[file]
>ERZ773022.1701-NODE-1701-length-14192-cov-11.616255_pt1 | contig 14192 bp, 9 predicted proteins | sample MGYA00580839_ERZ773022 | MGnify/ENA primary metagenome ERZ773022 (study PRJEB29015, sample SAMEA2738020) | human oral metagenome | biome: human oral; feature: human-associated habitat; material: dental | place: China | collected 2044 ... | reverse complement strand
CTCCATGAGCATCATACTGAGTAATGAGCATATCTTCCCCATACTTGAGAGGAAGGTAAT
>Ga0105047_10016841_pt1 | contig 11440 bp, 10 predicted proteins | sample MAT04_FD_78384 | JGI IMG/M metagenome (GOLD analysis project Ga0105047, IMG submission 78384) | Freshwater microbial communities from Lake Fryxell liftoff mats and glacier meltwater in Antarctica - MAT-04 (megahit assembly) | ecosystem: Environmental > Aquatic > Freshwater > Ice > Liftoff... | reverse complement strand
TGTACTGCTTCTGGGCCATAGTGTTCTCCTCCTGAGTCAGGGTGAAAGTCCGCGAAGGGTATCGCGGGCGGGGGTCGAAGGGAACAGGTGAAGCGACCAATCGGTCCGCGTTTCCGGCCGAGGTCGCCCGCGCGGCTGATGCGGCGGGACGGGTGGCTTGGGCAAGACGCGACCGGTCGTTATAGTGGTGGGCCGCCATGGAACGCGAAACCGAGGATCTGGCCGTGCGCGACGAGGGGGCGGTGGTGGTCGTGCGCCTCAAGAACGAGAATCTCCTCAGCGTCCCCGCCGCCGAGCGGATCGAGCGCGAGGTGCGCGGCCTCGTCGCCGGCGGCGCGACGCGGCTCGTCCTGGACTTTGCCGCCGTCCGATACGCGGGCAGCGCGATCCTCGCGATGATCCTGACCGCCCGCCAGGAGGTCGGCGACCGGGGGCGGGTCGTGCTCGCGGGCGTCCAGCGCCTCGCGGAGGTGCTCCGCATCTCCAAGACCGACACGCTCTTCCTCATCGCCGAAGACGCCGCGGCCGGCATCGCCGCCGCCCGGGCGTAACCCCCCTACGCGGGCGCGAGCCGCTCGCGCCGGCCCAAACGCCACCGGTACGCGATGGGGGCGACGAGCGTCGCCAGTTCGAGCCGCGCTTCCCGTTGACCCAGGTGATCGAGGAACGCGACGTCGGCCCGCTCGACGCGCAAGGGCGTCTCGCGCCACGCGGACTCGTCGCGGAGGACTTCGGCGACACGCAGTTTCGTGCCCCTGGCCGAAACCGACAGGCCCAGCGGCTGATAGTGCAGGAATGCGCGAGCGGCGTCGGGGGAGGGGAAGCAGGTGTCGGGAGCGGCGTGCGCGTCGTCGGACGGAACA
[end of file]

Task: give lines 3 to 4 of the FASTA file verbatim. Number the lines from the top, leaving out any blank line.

>Ga0105047_10016841_pt1 | contig 11440 bp, 10 predicted proteins | sample MAT04_FD_78384 | JGI IMG/M metagenome (GOLD analysis project Ga0105047, IMG submission 78384) | Freshwater microbial communities from Lake Fryxell liftoff mats and glacier meltwater in Antarctica - MAT-04 (megahit assembly) | ecosystem: Environmental > Aquatic > Freshwater > Ice > Liftoff... | reverse complement strand
TGTACTGCTTCTGGGCCATAGTGTTCTCCTCCTGAGTCAGGGTGAAAGTCCGCGAAGGGTATCGCGGGCGGGGGTCGAAGGGAACAGGTGAAGCGACCAATCGGTCCGCGTTTCCGGCCGAGGTCGCCCGCGCGGCTGATGCGGCGGGACGGGTGGCTTGGGCAAGACGCGACCGGTCGTTATAGTGGTGGGCCGCCATGGAACGCGAAACCGAGGATCTGGCCGTGCGCGACGAGGGGGCGGTGGTGGTCGTGCGCCTCAAGAACGAGAATCTCCTCAGCGTCCCCGCCGCCGAGCGGATCGAGCGCGAGGTGCGCGGCCTCGTCGCCGGCGGCGCGACGCGGCTCGTCCTGGACTTTGCCGCCGTCCGATACGCGGGCAGCGCGATCCTCGCGATGATCCTGACCGCCCGCCAGGAGGTCGGCGACCGGGGGCGGGTCGTGCTCGCGGGCGTCCAGCGCCTCGCGGAGGTGCTCCGCATCTCCAAGACCGACACGCTCTTCCTCATCGCCGAAGACGCCGCGGCCGGCATCGCCGCCGCCCGGGCGTAACCCCCCTACGCGGGCGCGAGCCGCTCGCGCCGGCCCAAACGCCACCGGTACGCGATGGGGGCGACGAGCGTCGCCAGTTCGAGCCGCGCTTCCCGTTGACCCAGGTGATCGAGGAACGCGACGTCGGCCCGCTCGACGCGCAAGGGCGTCTCGCGCCACGCGGACTCGTCGCGGAGGACTTCGGCGACACGCAGTTTCGTGCCCCTGGCCGAAACCGACAGGCCCAGCGGCTGATAGTGCAGGAATGCGCGAGCGGCGTCGGGGGAGGGGAAGCAGGTGTCGGGAGCGGCGTGCGCGTCGTCGGACGGAACA